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Dairy farming enterprise invests in dedicated straw processing machine

Aiming to improve the consistency of its total mixed ration diets, one dairy farming enterprise has invested in a dedicated straw processing machine.

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User story: Dairy farming enterprise invests in dedicated straw processing machine

We are used to hearing how critical chop length is when it comes to forage harvesters and cow performance. However, the benefits of precision chopped straw are not to be underestimated either.


This is the sentiment of Graham Sampson and Mike Morris, workshop manager and machine operator respectively at Grosvenor Estate dairy unit, Chester.


Bought at the end of 2017, the Teagle C12 Calibrator bale processor was one of the first production models and the team was sceptical about buying a machine which had very few hours under its belt.


However, with almost two years’ use and 4,000 tonnes of straw put through it, Mr Morris says it has been reliable and efficient.


Milking nearly 2,200 cows, the consistency of the diet is imperative to the performance of the herd. The high yielding cows made up of Holstein genetics can be fussy, according to Mr Morris.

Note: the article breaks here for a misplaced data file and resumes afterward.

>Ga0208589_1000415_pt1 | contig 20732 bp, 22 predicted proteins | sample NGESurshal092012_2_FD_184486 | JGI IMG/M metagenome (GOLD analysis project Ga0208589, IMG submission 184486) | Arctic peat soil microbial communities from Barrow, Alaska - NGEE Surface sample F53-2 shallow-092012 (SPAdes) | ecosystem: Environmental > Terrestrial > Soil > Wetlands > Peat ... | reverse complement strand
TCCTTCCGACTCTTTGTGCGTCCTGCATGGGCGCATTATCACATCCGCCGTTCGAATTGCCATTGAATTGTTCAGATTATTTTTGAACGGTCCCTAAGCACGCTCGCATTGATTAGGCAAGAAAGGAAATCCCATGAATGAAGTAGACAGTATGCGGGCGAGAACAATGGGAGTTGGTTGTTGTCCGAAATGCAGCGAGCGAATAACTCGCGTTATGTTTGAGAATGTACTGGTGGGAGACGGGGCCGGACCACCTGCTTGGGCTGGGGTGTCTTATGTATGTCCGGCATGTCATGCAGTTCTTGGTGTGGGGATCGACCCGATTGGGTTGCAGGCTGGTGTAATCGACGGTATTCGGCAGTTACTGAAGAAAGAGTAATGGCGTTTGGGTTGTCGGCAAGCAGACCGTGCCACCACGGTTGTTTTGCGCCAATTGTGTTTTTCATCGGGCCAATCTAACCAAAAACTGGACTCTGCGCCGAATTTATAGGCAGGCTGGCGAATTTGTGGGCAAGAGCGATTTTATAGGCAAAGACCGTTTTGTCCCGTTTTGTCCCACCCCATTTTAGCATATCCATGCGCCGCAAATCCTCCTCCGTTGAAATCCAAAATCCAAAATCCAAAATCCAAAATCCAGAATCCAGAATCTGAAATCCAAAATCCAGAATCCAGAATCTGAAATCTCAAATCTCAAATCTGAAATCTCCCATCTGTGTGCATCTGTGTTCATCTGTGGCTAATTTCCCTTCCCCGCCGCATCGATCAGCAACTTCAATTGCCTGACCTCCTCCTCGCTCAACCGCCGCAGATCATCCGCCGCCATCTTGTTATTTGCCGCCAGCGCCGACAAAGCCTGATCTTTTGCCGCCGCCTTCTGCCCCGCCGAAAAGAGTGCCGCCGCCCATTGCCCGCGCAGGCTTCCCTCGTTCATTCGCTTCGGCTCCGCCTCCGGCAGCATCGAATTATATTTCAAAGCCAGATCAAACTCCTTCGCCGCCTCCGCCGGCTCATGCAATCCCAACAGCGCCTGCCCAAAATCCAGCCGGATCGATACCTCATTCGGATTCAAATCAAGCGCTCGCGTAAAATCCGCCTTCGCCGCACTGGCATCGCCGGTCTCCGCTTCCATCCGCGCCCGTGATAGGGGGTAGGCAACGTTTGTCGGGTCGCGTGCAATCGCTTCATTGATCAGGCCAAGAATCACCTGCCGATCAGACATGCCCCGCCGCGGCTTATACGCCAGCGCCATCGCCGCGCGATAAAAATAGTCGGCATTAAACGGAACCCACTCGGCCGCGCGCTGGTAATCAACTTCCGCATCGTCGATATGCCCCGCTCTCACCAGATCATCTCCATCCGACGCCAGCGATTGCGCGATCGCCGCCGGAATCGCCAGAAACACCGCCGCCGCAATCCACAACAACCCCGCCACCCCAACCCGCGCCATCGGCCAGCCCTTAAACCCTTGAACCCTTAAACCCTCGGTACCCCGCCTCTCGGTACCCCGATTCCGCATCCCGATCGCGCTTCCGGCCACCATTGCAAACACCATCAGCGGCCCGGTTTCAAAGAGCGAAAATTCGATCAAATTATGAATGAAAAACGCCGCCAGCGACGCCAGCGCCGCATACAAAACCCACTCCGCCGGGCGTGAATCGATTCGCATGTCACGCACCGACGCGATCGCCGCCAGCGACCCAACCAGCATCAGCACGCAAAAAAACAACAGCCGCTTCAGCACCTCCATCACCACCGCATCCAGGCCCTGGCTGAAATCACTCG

He says: “With previous straw feeding strategies, it was clear the cows were sorting through the ration, leaving essential roughage in the trough.”

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While the team was impressed with a previous machine’s processing output, straw, especially if slightly damp, would be flattened and slip through the hammers and not chopped down to the target 50mm.


This led to cows not having the finely balance diet they required. So far, both have been pleased by the precision and accuracy the Teagle C12 Calibrator achieves, which sees more than 70 bales put through the machine every week.


The business end of the machine consists of 56 boron steel hammers rotating at 2,000rpm. As they wear, the hammers can be rotated four times, exposing a fresh edge for cutting.


Mr Sampson says this job only takes an hour or so to do, with the team only having to do it once so far, after six months of use.


The other important component is the screens used to sort the straw size, available in 20, 30, 40, 60, 75 and 100mm variants.